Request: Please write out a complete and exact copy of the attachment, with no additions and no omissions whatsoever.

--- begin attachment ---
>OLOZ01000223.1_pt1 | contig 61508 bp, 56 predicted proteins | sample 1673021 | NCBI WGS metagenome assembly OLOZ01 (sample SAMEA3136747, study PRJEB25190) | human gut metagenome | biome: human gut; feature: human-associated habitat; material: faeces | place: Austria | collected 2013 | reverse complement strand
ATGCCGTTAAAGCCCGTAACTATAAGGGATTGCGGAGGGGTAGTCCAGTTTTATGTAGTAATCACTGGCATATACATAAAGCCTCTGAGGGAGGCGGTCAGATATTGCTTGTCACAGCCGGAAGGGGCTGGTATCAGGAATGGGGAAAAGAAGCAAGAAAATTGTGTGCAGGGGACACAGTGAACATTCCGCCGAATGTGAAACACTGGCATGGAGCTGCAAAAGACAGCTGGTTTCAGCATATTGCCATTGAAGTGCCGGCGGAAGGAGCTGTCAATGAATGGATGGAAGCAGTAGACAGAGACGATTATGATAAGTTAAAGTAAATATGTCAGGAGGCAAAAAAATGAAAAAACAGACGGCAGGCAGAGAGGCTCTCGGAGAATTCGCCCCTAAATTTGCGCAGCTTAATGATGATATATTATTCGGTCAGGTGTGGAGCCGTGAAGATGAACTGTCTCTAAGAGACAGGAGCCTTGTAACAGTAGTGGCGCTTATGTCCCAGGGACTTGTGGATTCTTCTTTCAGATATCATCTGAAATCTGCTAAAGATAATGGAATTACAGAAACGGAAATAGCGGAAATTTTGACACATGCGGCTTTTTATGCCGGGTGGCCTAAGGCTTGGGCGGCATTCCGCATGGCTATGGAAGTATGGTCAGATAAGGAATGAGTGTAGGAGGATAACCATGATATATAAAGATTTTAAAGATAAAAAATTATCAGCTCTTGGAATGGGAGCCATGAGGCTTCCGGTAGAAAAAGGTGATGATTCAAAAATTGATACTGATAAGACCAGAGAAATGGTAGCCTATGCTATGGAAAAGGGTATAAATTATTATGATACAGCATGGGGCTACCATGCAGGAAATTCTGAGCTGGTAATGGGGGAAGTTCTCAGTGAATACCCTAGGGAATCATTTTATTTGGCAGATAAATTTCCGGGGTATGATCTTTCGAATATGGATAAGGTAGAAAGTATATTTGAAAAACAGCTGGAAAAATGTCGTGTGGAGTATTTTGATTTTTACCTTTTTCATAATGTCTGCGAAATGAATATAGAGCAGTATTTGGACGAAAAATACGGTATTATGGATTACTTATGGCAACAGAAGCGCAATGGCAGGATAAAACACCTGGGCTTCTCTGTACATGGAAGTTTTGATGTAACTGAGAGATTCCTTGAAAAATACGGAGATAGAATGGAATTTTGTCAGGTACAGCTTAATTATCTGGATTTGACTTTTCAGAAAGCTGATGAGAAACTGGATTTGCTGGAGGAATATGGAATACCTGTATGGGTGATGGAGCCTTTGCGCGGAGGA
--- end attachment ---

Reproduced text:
>OLOZ01000223.1_pt1 | contig 61508 bp, 56 predicted proteins | sample 1673021 | NCBI WGS metagenome assembly OLOZ01 (sample SAMEA3136747, study PRJEB25190) | human gut metagenome | biome: human gut; feature: human-associated habitat; material: faeces | place: Austria | collected 2013 | reverse complement strand
ATGCCGTTAAAGCCCGTAACTATAAGGGATTGCGGAGGGGTAGTCCAGTTTTATGTAGTAATCACTGGCATATACATAAAGCCTCTGAGGGAGGCGGTCAGATATTGCTTGTCACAGCCGGAAGGGGCTGGTATCAGGAATGGGGAAAAGAAGCAAGAAAATTGTGTGCAGGGGACACAGTGAACATTCCGCCGAATGTGAAACACTGGCATGGAGCTGCAAAAGACAGCTGGTTTCAGCATATTGCCATTGAAGTGCCGGCGGAAGGAGCTGTCAATGAATGGATGGAAGCAGTAGACAGAGACGATTATGATAAGTTAAAGTAAATATGTCAGGAGGCAAAAAAATGAAAAAACAGACGGCAGGCAGAGAGGCTCTCGGAGAATTCGCCCCTAAATTTGCGCAGCTTAATGATGATATATTATTCGGTCAGGTGTGGAGCCGTGAAGATGAACTGTCTCTAAGAGACAGGAGCCTTGTAACAGTAGTGGCGCTTATGTCCCAGGGACTTGTGGATTCTTCTTTCAGATATCATCTGAAATCTGCTAAAGATAATGGAATTACAGAAACGGAAATAGCGGAAATTTTGACACATGCGGCTTTTTATGCCGGGTGGCCTAAGGCTTGGGCGGCATTCCGCATGGCTATGGAAGTATGGTCAGATAAGGAATGAGTGTAGGAGGATAACCATGATATATAAAGATTTTAAAGATAAAAAATTATCAGCTCTTGGAATGGGAGCCATGAGGCTTCCGGTAGAAAAAGGTGATGATTCAAAAATTGATACTGATAAGACCAGAGAAATGGTAGCCTATGCTATGGAAAAGGGTATAAATTATTATGATACAGCATGGGGCTACCATGCAGGAAATTCTGAGCTGGTAATGGGGGAAGTTCTCAGTGAATACCCTAGGGAATCATTTTATTTGGCAGATAAATTTCCGGGGTATGATCTTTCGAATATGGATAAGGTAGAAAGTATATTTGAAAAACAGCTGGAAAAATGTCGTGTGGAGTATTTTGATTTTTACCTTTTTCATAATGTCTGCGAAATGAATATAGAGCAGTATTTGGACGAAAAATACGGTATTATGGATTACTTATGGCAACAGAAGCGCAATGGCAGGATAAAACACCTGGGCTTCTCTGTACATGGAAGTTTTGATGTAACTGAGAGATTCCTTGAAAAATACGGAGATAGAATGGAATTTTGTCAGGTACAGCTTAATTATCTGGATTTGACTTTTCAGAAAGCTGATGAGAAACTGGATTTGCTGGAGGAATATGGAATACCTGTATGGGTGATGGAGCCTTTGCGCGGAGGA